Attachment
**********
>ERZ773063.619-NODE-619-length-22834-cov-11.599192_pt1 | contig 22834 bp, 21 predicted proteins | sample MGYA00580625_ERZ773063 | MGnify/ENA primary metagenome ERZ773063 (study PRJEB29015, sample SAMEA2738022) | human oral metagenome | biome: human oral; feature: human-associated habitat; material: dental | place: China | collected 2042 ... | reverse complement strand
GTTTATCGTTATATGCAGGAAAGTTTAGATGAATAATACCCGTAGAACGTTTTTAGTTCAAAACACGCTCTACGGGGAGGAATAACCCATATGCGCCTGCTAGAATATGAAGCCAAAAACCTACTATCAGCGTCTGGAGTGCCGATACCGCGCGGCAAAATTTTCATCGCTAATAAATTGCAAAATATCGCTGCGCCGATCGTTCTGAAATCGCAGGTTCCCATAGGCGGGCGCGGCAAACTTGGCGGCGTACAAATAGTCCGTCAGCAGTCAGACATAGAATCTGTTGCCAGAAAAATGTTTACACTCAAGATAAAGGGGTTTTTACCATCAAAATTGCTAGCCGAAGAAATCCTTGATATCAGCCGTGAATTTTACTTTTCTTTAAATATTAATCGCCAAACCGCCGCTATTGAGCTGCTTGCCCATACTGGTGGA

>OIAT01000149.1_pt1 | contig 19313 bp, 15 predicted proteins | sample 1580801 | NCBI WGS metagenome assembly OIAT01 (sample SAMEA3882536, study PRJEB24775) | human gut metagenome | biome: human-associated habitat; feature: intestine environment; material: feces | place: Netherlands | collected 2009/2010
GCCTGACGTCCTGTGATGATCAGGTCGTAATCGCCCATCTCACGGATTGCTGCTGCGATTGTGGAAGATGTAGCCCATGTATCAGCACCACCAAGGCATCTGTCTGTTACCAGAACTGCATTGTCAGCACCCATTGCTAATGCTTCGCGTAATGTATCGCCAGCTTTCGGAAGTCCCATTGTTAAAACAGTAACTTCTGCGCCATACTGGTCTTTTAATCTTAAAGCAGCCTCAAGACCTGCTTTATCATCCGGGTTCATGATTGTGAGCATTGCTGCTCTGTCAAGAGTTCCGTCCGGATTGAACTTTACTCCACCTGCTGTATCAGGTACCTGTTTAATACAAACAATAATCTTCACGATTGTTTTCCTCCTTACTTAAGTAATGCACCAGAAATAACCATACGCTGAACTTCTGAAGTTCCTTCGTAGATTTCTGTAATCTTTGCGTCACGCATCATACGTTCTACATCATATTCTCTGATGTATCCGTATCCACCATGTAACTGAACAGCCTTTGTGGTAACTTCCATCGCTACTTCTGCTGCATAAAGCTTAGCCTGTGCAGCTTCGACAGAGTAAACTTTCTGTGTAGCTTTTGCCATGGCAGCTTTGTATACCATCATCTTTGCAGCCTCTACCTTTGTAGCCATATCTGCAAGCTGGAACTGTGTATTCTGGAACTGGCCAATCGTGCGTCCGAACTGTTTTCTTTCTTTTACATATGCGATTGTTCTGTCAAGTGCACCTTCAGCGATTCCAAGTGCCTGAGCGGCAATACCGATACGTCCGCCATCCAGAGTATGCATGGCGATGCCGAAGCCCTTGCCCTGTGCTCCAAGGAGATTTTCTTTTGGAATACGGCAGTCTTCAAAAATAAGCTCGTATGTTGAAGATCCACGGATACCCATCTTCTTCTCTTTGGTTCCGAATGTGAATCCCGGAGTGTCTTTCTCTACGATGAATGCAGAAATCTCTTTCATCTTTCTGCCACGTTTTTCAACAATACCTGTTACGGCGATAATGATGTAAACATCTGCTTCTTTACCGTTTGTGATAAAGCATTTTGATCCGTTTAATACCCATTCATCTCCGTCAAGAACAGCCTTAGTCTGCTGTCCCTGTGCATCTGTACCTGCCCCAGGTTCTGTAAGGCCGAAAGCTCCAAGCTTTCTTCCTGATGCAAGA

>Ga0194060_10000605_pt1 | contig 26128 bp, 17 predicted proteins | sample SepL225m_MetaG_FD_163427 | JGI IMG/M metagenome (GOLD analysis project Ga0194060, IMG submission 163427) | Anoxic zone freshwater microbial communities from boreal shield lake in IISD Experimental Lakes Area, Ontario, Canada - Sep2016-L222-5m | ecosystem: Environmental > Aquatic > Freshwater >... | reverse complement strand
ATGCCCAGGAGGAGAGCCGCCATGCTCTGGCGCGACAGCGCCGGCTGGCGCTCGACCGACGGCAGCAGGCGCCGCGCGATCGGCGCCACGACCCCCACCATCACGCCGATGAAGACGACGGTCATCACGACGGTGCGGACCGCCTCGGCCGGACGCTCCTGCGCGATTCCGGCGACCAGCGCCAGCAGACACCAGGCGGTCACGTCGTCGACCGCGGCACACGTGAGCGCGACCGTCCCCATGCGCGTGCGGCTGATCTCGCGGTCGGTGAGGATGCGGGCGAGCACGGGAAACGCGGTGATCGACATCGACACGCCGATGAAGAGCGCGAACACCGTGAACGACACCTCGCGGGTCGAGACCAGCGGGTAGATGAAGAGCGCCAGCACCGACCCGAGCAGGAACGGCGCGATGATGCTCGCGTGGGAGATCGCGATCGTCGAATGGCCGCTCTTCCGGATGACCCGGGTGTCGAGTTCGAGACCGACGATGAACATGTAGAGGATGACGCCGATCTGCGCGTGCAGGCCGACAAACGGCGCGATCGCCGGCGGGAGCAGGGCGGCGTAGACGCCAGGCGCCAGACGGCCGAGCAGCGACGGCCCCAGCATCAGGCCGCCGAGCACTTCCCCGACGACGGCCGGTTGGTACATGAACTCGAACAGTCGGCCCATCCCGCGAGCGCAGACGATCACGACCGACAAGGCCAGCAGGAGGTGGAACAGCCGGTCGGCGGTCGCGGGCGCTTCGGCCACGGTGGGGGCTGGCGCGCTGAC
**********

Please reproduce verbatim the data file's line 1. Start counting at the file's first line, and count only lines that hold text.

>ERZ773063.619-NODE-619-length-22834-cov-11.599192_pt1 | contig 22834 bp, 21 predicted proteins | sample MGYA00580625_ERZ773063 | MGnify/ENA primary metagenome ERZ773063 (study PRJEB29015, sample SAMEA2738022) | human oral metagenome | biome: human oral; feature: human-associated habitat; material: dental | place: China | collected 2042 ... | reverse complement strand